A differential impact of sex has been observed in transcatheter aortic valve replacement (TAVR) outcomes from small observational studies and subgroup analyses of randomized trials.
The goal of this study was to compare the in-hospital and 1-year outcomes in male and female subjects from the U.S. nationwide TAVR registry.
National data from the Society of Thoracic Surgeons/American College of Cardiology Transcatheter Valve Therapy Registry were used for in-hospital outcomes, and data linked from the Centers for Medicare & Medicaid Services were used to provide 1-year events. Multivariable logistic regression adjustment was performed for in-hospital outcomes. Fine-Gray models were used for nonfatal 1-year outcomes to account for the competing risk of death.
From 2011 to 2014, a total of 11,808 (49.9%) women and 11,844 (51.1%) men underwent TAVR. Compared with male patients, female patients were older, with a lower prevalence of coronary artery disease, atrial fibrillation, and diabetes but a higher rate of porcelain aorta, lower glomerular filtration rate, and higher mean Society of Thoracic Surgeons score (9.0% vs. 8.0%; all p < 0.001). Women were treated more often by using nontransfemoral access than men (45.0% vs. 34.0%). Despite using smaller device sizes, women achieved valve cover index ≥8% more often than men (66% vs. 54%). In-hospital vascular complications were higher in women (8.27% vs. 4.39%; adjusted hazard ratio [HR]: 1.70; 95% CI: 1.34 to 2.14; p < 0.001) and a trend toward higher bleeding (8.01% vs 5.96%; adjusted HR: 1.19; 95% CI: 0.99 to 1.44; p = 0.06) was observed; however, 1-year mortality was lower (21.3% vs. 24.5%; adjusted HR: 0.73; 95% CI: 0.63 to 0.85; p < 0.001) in women than in men.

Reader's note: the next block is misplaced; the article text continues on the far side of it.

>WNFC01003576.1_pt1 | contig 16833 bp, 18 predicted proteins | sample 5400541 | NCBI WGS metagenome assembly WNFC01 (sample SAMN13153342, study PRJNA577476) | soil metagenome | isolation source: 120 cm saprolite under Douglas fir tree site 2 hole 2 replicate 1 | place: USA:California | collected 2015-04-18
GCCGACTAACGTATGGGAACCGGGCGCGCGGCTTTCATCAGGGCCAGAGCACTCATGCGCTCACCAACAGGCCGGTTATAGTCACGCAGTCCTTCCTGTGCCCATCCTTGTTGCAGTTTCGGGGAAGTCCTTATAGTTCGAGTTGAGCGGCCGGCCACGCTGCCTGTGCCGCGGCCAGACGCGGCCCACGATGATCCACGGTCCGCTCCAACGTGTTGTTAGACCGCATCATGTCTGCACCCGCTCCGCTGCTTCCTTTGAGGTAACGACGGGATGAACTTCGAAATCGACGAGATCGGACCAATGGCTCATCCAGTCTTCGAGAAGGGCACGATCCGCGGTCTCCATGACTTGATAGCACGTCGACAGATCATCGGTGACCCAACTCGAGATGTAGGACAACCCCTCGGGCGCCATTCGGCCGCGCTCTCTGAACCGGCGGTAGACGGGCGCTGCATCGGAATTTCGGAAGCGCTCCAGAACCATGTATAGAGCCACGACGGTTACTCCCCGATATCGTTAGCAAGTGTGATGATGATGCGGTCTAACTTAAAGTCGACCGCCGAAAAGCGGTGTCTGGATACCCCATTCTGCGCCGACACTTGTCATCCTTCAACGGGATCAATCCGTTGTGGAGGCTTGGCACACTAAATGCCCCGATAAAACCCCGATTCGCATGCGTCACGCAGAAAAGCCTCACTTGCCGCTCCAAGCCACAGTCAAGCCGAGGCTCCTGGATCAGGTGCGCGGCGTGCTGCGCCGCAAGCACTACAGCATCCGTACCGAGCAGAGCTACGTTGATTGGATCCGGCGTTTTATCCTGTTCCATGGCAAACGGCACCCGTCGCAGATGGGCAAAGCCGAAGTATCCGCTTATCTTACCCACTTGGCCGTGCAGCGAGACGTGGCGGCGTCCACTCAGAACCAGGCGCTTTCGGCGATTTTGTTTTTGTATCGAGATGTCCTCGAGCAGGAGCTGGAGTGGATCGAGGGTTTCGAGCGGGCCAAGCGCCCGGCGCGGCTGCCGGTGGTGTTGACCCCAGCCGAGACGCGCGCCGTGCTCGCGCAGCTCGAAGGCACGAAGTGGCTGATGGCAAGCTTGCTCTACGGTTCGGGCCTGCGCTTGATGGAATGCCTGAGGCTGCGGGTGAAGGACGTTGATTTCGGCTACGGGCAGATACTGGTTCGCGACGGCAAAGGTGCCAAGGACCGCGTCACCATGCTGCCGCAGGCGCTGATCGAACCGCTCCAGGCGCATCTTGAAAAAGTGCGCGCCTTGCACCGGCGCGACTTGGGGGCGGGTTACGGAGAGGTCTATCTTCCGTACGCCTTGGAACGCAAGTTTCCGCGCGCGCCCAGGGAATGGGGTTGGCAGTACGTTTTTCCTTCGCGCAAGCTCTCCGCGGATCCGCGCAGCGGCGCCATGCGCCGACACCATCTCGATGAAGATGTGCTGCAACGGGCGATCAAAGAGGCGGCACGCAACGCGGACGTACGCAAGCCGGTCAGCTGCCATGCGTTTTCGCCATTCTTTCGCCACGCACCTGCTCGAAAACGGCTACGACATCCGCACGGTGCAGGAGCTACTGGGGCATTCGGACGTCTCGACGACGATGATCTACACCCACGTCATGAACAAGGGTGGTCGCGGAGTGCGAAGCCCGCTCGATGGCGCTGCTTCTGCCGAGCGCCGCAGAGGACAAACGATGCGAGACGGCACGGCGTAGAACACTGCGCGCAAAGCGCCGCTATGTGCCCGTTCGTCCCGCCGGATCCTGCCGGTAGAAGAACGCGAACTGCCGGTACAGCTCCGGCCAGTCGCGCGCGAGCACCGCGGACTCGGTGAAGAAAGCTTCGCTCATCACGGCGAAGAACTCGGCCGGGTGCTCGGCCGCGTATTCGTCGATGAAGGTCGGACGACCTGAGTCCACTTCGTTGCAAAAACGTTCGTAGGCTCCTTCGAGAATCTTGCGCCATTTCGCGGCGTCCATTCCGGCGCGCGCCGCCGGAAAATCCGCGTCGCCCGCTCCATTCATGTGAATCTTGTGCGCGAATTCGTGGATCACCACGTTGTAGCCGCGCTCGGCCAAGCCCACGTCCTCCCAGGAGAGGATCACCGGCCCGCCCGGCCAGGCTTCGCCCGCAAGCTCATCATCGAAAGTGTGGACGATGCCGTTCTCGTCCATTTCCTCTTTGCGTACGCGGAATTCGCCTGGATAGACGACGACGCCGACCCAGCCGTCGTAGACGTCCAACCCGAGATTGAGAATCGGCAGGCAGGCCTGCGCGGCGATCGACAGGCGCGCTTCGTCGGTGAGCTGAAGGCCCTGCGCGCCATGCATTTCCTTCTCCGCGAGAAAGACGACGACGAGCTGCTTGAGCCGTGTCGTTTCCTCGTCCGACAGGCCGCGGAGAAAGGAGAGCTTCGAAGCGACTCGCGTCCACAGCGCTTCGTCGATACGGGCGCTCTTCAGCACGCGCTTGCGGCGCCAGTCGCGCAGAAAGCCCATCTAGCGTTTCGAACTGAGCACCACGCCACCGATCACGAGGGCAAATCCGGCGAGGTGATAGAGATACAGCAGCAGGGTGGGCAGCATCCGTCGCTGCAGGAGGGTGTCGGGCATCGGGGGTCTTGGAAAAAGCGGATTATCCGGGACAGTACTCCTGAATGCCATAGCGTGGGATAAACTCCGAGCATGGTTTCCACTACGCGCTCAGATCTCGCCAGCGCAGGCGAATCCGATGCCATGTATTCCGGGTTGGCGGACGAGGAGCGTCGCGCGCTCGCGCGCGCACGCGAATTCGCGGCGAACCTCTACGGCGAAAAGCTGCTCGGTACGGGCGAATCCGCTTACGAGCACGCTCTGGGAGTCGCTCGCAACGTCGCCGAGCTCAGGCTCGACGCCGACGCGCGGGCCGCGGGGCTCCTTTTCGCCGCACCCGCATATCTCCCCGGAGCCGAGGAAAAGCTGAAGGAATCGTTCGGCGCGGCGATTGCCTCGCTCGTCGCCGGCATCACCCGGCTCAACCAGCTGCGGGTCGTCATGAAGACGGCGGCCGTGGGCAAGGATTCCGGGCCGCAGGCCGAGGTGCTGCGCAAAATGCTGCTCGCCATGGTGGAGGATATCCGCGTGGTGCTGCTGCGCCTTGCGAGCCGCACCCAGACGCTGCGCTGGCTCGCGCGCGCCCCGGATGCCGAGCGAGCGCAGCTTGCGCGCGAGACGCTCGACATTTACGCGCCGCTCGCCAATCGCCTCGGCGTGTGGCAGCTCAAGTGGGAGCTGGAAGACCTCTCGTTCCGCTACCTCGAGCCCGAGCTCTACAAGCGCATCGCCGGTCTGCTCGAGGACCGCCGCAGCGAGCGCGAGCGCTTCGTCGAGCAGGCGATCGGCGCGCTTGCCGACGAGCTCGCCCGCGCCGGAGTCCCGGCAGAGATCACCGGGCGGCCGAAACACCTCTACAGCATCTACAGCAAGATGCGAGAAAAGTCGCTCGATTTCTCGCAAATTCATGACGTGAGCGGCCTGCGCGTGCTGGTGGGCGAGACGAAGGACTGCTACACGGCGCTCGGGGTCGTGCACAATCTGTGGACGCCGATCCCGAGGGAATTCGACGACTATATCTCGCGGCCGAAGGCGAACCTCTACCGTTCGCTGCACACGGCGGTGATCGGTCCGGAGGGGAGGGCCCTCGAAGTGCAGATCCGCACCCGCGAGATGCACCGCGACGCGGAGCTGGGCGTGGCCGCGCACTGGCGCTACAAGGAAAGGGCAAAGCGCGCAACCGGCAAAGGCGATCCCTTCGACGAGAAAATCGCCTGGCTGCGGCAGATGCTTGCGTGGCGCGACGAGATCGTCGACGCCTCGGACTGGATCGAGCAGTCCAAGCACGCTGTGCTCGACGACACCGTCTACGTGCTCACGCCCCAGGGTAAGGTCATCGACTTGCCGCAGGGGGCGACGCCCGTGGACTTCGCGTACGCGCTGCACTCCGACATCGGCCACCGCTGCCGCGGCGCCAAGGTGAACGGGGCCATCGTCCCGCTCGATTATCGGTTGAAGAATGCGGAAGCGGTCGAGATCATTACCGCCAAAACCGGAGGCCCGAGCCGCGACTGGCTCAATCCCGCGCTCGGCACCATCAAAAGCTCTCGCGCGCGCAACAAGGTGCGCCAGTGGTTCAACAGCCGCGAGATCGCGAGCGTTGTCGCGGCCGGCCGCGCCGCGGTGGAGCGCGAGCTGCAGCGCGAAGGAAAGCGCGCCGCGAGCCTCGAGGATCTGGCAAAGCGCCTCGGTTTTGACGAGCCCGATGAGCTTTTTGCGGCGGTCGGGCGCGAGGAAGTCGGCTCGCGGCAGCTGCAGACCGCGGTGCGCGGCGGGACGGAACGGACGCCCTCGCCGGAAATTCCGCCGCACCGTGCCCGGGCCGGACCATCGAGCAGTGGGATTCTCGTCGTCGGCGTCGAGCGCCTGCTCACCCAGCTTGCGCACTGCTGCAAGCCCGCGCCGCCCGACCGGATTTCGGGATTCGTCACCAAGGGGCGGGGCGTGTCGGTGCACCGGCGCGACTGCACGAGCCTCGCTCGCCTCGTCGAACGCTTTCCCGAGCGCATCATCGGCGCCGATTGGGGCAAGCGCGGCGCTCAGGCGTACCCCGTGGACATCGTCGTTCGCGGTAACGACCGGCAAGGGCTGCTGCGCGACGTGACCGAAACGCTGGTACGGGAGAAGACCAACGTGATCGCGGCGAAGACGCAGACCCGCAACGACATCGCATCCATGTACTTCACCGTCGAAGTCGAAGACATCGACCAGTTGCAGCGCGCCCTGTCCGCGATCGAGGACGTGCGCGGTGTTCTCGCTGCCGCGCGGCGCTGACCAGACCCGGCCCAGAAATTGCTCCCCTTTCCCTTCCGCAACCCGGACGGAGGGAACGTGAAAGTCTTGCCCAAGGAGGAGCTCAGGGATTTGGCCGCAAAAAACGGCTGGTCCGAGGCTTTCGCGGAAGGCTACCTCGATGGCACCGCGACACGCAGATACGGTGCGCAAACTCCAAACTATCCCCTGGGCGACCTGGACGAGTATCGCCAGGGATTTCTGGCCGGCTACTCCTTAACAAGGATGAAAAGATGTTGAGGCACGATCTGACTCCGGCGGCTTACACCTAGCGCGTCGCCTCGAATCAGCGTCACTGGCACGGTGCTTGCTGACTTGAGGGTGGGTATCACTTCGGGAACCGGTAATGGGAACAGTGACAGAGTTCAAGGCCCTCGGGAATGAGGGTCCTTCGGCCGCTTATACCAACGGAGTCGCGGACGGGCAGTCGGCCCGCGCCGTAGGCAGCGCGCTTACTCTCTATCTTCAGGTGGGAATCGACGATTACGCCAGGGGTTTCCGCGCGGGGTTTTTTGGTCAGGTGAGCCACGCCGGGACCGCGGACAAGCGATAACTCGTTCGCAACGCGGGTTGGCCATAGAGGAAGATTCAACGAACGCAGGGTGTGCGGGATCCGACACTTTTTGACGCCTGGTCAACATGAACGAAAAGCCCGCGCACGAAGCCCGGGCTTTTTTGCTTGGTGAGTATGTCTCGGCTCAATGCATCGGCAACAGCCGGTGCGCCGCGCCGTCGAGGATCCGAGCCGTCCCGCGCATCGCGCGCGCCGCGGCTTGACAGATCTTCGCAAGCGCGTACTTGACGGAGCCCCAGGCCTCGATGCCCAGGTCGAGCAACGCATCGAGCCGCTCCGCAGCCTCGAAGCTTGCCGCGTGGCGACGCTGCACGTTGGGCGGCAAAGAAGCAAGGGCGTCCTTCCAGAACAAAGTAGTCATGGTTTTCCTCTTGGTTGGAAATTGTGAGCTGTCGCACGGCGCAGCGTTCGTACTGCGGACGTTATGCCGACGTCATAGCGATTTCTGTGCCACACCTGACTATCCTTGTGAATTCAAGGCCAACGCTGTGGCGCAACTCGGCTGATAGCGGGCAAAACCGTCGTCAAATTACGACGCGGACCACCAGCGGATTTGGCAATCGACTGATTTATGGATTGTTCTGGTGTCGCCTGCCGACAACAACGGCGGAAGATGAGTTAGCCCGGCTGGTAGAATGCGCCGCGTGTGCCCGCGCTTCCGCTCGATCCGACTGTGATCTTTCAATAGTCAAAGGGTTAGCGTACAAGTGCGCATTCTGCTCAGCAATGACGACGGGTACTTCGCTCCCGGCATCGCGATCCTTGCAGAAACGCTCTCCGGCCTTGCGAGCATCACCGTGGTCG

Female patients undergoing TAVR had a different risk profile compared with male patients. Notwithstanding a greater adjusted risk for in-hospital vascular complications, 1-year adjusted survival was superior in female patients.